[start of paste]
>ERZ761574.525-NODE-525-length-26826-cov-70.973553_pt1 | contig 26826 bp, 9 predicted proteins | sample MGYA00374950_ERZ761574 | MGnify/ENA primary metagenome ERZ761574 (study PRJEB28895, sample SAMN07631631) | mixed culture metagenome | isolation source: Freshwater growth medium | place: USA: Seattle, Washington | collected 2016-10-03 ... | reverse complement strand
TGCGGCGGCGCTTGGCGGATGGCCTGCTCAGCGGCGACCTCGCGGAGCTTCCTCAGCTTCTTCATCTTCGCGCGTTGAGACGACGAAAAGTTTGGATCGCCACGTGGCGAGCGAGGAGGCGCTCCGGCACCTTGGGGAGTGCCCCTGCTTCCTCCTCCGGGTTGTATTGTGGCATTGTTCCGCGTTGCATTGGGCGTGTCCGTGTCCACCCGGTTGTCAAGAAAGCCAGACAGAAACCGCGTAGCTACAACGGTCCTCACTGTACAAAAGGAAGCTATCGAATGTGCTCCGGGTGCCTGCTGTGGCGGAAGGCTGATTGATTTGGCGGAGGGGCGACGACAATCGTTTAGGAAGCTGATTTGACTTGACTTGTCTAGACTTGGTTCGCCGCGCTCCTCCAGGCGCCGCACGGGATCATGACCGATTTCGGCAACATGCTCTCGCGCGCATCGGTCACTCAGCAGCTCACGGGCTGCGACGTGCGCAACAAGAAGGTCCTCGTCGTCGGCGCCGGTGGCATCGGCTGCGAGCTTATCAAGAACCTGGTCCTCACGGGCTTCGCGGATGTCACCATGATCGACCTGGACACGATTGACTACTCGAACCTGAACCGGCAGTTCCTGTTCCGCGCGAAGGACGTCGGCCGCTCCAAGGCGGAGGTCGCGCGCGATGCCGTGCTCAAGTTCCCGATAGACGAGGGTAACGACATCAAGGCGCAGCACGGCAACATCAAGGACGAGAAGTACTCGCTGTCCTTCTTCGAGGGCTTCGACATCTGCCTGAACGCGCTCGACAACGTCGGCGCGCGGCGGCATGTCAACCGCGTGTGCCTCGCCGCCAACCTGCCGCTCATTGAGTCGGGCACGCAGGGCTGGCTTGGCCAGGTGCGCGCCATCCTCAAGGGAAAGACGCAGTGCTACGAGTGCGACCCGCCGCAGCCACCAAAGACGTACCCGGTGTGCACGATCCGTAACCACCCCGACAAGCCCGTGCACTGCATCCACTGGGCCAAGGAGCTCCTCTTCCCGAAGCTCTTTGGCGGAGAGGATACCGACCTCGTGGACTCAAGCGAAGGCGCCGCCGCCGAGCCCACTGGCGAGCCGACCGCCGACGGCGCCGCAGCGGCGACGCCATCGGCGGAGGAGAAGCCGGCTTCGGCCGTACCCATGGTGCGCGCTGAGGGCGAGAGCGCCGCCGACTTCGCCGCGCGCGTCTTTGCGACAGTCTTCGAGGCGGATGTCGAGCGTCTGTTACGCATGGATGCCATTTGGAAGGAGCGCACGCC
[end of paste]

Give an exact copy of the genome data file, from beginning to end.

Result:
>ERZ761574.525-NODE-525-length-26826-cov-70.973553_pt1 | contig 26826 bp, 9 predicted proteins | sample MGYA00374950_ERZ761574 | MGnify/ENA primary metagenome ERZ761574 (study PRJEB28895, sample SAMN07631631) | mixed culture metagenome | isolation source: Freshwater growth medium | place: USA: Seattle, Washington | collected 2016-10-03 ... | reverse complement strand
TGCGGCGGCGCTTGGCGGATGGCCTGCTCAGCGGCGACCTCGCGGAGCTTCCTCAGCTTCTTCATCTTCGCGCGTTGAGACGACGAAAAGTTTGGATCGCCACGTGGCGAGCGAGGAGGCGCTCCGGCACCTTGGGGAGTGCCCCTGCTTCCTCCTCCGGGTTGTATTGTGGCATTGTTCCGCGTTGCATTGGGCGTGTCCGTGTCCACCCGGTTGTCAAGAAAGCCAGACAGAAACCGCGTAGCTACAACGGTCCTCACTGTACAAAAGGAAGCTATCGAATGTGCTCCGGGTGCCTGCTGTGGCGGAAGGCTGATTGATTTGGCGGAGGGGCGACGACAATCGTTTAGGAAGCTGATTTGACTTGACTTGTCTAGACTTGGTTCGCCGCGCTCCTCCAGGCGCCGCACGGGATCATGACCGATTTCGGCAACATGCTCTCGCGCGCATCGGTCACTCAGCAGCTCACGGGCTGCGACGTGCGCAACAAGAAGGTCCTCGTCGTCGGCGCCGGTGGCATCGGCTGCGAGCTTATCAAGAACCTGGTCCTCACGGGCTTCGCGGATGTCACCATGATCGACCTGGACACGATTGACTACTCGAACCTGAACCGGCAGTTCCTGTTCCGCGCGAAGGACGTCGGCCGCTCCAAGGCGGAGGTCGCGCGCGATGCCGTGCTCAAGTTCCCGATAGACGAGGGTAACGACATCAAGGCGCAGCACGGCAACATCAAGGACGAGAAGTACTCGCTGTCCTTCTTCGAGGGCTTCGACATCTGCCTGAACGCGCTCGACAACGTCGGCGCGCGGCGGCATGTCAACCGCGTGTGCCTCGCCGCCAACCTGCCGCTCATTGAGTCGGGCACGCAGGGCTGGCTTGGCCAGGTGCGCGCCATCCTCAAGGGAAAGACGCAGTGCTACGAGTGCGACCCGCCGCAGCCACCAAAGACGTACCCGGTGTGCACGATCCGTAACCACCCCGACAAGCCCGTGCACTGCATCCACTGGGCCAAGGAGCTCCTCTTCCCGAAGCTCTTTGGCGGAGAGGATACCGACCTCGTGGACTCAAGCGAAGGCGCCGCCGCCGAGCCCACTGGCGAGCCGACCGCCGACGGCGCCGCAGCGGCGACGCCATCGGCGGAGGAGAAGCCGGCTTCGGCCGTACCCATGGTGCGCGCTGAGGGCGAGAGCGCCGCCGACTTCGCCGCGCGCGTCTTTGCGACAGTCTTCGAGGCGGATGTCGAGCGTCTGTTACGCATGGATGCCATTTGGAAGGAGCGCACGCC